En route on a crowded songthaew, I considered that it might be practical to have the bungalow address written somewhere, so I dug out my laptop. Thankfully, my mail handler saves my emails, so I could pull up the reservation. I was dropped off in downtown Chaweng, and asked the driver for Moo 3, which is where my place was supposed to be. He said we were currently on Moo 2, so Moo 3 should be nearby. I asked around a bit, showing the address written on my hand, and a friendly security guard told me I was in the wrong town. I was so worn out, I gave in and allowed him to call me another taxi. The driver was very friendly, and talked about all the places we were driving through, but I was mad at the rate (400 b) and tired and nervous about ever finding this place. However, the taxi driver must have felt bad for me, because he did an admirable job of bringing me right to the door of Green Canyon Bungalows. I staggered out and up to the desk, which was wo-manned by a French woman. I had prepaid a deposit online for the week, and as we completed the exchange in French, I was relieved to be in a language I don’t have gaping holes in. She told me I could pay the rest at any time, and I was led to the ricketiest looking little bungalow perched on the side of a mountain. At $8 a day, with a swivel, ceiling-mounted fan, an en suite bathroom, a mini-deck, and clean sheets and towels, I was in heaven. For the record, Green Canyon Hip & Cheap Resort is in Maret, a suburb of Lamai.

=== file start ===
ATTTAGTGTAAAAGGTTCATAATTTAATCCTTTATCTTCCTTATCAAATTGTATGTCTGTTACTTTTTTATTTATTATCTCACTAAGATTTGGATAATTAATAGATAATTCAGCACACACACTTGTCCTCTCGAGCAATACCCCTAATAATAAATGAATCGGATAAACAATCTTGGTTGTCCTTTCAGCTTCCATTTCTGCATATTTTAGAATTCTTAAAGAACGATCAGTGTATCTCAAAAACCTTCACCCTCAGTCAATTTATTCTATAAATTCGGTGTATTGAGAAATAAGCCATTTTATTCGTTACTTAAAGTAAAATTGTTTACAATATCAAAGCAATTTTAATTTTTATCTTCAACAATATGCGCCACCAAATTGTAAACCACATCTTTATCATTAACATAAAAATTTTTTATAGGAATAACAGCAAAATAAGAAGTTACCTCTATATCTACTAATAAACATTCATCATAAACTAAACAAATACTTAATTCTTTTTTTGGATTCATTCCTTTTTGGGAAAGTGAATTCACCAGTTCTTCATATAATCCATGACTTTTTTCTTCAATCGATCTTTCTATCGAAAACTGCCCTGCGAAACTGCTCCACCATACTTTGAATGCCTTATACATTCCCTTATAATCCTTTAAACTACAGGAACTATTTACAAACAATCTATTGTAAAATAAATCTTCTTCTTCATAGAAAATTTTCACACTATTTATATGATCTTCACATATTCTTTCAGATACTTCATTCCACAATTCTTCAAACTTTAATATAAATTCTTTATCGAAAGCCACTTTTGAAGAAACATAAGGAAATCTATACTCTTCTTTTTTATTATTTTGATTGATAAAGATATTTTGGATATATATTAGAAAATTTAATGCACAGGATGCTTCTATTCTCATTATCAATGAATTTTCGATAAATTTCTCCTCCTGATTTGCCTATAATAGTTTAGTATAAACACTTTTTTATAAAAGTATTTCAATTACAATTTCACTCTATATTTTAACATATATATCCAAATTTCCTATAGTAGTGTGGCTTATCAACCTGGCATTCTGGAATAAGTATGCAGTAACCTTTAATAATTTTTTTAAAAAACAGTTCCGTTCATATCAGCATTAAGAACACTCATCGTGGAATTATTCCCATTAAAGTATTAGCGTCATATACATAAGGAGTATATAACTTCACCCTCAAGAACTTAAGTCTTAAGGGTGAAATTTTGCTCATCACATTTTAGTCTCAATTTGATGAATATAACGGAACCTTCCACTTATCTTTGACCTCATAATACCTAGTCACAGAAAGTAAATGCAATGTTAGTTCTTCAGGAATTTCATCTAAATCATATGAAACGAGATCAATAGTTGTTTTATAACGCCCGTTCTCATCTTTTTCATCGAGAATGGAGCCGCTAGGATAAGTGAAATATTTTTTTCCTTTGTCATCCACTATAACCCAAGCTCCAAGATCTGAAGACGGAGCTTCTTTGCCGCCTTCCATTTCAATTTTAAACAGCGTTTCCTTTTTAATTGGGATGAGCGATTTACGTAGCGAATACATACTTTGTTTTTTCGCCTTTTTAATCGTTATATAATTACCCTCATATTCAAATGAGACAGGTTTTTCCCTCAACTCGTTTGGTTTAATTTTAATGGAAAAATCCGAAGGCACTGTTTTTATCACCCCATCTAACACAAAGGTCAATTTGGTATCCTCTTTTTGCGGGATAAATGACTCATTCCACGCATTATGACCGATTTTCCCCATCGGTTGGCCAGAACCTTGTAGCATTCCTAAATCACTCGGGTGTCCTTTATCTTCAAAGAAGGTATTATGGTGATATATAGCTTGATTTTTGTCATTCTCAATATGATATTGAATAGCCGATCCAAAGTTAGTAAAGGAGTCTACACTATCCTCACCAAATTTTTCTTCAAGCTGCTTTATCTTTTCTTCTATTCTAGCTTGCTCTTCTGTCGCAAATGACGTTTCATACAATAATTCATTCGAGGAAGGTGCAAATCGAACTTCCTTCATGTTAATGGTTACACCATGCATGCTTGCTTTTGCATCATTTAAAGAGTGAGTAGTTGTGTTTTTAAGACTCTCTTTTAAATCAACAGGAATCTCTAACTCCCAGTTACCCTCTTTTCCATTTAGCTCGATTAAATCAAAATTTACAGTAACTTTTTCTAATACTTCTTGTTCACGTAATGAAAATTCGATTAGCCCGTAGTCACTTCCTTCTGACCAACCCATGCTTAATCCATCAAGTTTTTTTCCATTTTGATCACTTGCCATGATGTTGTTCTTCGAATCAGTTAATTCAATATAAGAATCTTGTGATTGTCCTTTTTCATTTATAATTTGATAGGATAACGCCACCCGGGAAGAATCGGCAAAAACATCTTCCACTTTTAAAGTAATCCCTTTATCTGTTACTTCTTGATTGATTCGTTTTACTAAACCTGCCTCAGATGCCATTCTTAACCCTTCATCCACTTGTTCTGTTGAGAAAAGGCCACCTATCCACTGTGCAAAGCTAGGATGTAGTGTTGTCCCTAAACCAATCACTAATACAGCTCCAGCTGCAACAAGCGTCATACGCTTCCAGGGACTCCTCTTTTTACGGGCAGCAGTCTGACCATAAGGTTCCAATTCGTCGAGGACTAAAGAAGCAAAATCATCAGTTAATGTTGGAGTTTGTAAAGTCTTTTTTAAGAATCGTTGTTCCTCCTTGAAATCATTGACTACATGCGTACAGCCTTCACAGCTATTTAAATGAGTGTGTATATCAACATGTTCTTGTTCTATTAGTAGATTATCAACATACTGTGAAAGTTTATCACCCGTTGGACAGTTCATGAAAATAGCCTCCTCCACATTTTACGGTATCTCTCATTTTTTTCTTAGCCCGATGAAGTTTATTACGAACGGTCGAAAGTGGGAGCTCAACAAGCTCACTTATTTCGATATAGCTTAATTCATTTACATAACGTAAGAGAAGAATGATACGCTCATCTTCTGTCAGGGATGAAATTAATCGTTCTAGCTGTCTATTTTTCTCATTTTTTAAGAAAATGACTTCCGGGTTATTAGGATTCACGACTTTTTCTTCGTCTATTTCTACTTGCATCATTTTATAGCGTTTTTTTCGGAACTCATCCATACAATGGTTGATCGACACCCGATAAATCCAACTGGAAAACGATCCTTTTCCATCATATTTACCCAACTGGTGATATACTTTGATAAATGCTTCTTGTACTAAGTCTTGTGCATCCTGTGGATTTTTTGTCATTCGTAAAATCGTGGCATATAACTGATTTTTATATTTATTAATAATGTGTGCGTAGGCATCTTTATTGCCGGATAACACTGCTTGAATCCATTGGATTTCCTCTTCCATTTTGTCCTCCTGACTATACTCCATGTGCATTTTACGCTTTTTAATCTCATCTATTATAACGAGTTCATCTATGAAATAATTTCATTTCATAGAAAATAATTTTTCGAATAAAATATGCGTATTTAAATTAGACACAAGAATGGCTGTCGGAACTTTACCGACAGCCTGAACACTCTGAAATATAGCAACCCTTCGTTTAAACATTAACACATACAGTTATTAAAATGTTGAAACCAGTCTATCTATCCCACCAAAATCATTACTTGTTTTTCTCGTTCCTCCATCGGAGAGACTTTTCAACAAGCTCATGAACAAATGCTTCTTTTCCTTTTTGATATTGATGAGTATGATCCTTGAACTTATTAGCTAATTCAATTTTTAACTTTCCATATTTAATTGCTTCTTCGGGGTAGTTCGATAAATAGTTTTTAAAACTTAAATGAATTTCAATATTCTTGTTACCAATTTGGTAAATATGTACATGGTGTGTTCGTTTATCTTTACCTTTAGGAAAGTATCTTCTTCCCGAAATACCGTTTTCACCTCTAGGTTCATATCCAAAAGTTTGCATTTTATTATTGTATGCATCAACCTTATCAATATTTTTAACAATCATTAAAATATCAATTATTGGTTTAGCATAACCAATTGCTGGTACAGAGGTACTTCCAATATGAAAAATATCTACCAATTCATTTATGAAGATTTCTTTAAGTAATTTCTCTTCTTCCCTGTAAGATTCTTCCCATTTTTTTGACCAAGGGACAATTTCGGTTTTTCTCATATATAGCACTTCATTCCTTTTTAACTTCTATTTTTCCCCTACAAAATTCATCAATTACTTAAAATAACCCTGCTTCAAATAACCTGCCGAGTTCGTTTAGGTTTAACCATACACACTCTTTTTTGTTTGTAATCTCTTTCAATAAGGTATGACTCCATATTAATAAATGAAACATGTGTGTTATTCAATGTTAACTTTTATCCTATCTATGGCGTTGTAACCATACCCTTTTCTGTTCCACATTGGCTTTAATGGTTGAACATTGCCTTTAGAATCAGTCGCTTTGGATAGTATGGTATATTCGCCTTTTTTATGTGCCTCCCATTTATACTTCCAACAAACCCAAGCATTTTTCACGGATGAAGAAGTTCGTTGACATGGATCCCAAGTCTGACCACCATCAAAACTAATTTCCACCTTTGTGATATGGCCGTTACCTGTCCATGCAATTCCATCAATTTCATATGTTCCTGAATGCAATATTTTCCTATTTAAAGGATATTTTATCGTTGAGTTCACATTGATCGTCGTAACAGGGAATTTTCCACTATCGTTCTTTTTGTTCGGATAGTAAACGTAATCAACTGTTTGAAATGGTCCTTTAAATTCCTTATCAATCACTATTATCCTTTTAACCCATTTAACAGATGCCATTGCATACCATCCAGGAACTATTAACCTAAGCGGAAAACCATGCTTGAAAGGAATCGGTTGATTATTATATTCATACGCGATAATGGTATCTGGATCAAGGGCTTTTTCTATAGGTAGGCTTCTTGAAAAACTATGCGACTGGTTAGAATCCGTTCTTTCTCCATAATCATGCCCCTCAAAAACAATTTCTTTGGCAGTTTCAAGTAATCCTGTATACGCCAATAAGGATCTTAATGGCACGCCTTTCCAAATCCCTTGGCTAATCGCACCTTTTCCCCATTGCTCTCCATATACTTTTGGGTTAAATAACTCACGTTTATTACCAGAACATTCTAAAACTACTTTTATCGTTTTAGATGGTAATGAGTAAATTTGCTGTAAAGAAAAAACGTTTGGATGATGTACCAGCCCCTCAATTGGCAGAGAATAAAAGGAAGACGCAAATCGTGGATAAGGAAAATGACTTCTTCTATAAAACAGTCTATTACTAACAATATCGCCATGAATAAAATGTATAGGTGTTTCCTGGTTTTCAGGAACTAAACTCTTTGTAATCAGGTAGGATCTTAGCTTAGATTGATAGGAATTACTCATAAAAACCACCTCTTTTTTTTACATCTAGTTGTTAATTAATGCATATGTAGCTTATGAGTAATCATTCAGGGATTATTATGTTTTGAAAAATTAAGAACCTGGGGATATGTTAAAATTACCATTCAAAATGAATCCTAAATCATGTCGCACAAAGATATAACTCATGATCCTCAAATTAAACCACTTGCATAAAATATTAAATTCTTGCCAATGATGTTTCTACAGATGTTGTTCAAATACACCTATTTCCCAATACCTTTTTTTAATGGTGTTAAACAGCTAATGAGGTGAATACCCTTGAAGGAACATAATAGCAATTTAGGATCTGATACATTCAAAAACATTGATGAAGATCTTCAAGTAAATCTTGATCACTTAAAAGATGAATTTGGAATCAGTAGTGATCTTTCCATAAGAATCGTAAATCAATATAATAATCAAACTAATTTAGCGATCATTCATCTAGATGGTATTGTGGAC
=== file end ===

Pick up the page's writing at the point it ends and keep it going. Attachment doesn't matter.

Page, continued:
At that point, I was too tired to even want to lay on the beach. I showered off, and fell into bed. I roused myself later that afternoon to stagger over to Rose & Rose Thai Food, lately Rose & Mika (the Mika being taped over). I ordered some food, but couldn’t bring myself to eat too much of it. I had been feeling progressively worse since consuming the roadside snacks, and now felt as though I could barely make it home with everything inside (if you know what I mean). Crawling back into bed, I slept for the rest of the day, and almost the entire next day as well. By the next evening I was feeling good enough to try to hike the 3km to the Tesco Lotus for supplies.
It ended up being more of a hike than I could take on. I’d say I didn’t get more than 2km by beach route–passing numerous on-the-beach bars with 100b cocktail offers and enticing beach chairs. I ended up bailing up through one of the bars and chugging back along the road. I did find the remains of a market, featuring fresh fruit, meat, and fish, along with the requisite food carts.
I was jonesing for some Tom Yum if I could find it. As I walked along the road, I found an interesting sign, brown, and looking like a folded chefs cap, emblazoned “Phen”. It looked nice from the outside–clean and well-decorated. I inquired as to a menu, and the prices were doable (80b for a bowl of Tom Yum Kai, but the portions were big and I wrote off the expense). It was calm and quiet, an actual restaurant as opposed to a roadside eatery. The Tom Yum came, and was delicious–spicy, with onions, kaffir leaves, lemongrass, and tomatoes. She also let me drink my bottled water. Then I finished the trudge home. The next day I investigated a motorbike.